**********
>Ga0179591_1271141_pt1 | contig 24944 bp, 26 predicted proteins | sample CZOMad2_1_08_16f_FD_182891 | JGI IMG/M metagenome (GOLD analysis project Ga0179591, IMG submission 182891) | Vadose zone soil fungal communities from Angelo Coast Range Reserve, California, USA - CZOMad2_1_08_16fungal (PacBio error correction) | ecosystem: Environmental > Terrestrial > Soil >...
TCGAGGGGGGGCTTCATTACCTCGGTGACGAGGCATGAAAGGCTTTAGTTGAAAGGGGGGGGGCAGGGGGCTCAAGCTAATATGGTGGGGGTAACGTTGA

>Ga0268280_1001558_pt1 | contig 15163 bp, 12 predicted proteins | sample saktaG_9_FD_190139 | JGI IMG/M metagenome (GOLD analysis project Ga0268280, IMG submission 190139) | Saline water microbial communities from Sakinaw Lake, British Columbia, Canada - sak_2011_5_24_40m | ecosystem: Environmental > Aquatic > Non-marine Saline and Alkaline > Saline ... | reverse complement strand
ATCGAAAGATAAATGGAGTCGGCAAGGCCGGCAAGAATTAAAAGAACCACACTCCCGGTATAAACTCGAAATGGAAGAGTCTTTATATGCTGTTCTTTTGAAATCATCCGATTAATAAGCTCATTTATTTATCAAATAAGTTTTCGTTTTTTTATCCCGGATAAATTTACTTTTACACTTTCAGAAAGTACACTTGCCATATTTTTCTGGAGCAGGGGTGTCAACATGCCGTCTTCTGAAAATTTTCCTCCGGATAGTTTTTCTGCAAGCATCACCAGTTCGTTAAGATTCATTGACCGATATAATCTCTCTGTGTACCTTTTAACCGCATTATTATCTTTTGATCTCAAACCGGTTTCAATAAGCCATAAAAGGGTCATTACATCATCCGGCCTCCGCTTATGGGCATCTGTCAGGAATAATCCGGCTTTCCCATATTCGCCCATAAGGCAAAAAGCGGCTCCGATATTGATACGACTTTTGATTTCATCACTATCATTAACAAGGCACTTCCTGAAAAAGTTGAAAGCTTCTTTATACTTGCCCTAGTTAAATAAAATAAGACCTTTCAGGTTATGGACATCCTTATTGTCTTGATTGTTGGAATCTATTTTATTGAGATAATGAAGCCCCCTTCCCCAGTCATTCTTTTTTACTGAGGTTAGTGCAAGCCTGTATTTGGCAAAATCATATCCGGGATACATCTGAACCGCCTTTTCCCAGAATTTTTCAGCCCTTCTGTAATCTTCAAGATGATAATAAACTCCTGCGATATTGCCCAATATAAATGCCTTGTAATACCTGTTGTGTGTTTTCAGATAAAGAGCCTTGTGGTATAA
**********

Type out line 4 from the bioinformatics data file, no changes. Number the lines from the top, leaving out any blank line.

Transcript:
ATCGAAAGATAAATGGAGTCGGCAAGGCCGGCAAGAATTAAAAGAACCACACTCCCGGTATAAACTCGAAATGGAAGAGTCTTTATATGCTGTTCTTTTGAAATCATCCGATTAATAAGCTCATTTATTTATCAAATAAGTTTTCGTTTTTTTATCCCGGATAAATTTACTTTTACACTTTCAGAAAGTACACTTGCCATATTTTTCTGGAGCAGGGGTGTCAACATGCCGTCTTCTGAAAATTTTCCTCCGGATAGTTTTTCTGCAAGCATCACCAGTTCGTTAAGATTCATTGACCGATATAATCTCTCTGTGTACCTTTTAACCGCATTATTATCTTTTGATCTCAAACCGGTTTCAATAAGCCATAAAAGGGTCATTACATCATCCGGCCTCCGCTTATGGGCATCTGTCAGGAATAATCCGGCTTTCCCATATTCGCCCATAAGGCAAAAAGCGGCTCCGATATTGATACGACTTTTGATTTCATCACTATCATTAACAAGGCACTTCCTGAAAAAGTTGAAAGCTTCTTTATACTTGCCCTAGTTAAATAAAATAAGACCTTTCAGGTTATGGACATCCTTATTGTCTTGATTGTTGGAATCTATTTTATTGAGATAATGAAGCCCCCTTCCCCAGTCATTCTTTTTTACTGAGGTTAGTGCAAGCCTGTATTTGGCAAAATCATATCCGGGATACATCTGAACCGCCTTTTCCCAGAATTTTTCAGCCCTTCTGTAATCTTCAAGATGATAATAAACTCCTGCGATATTGCCCAATATAAATGCCTTGTAATACCTGTTGTGTGTTTTCAGATAAAGAGCCTTGTGGTATAA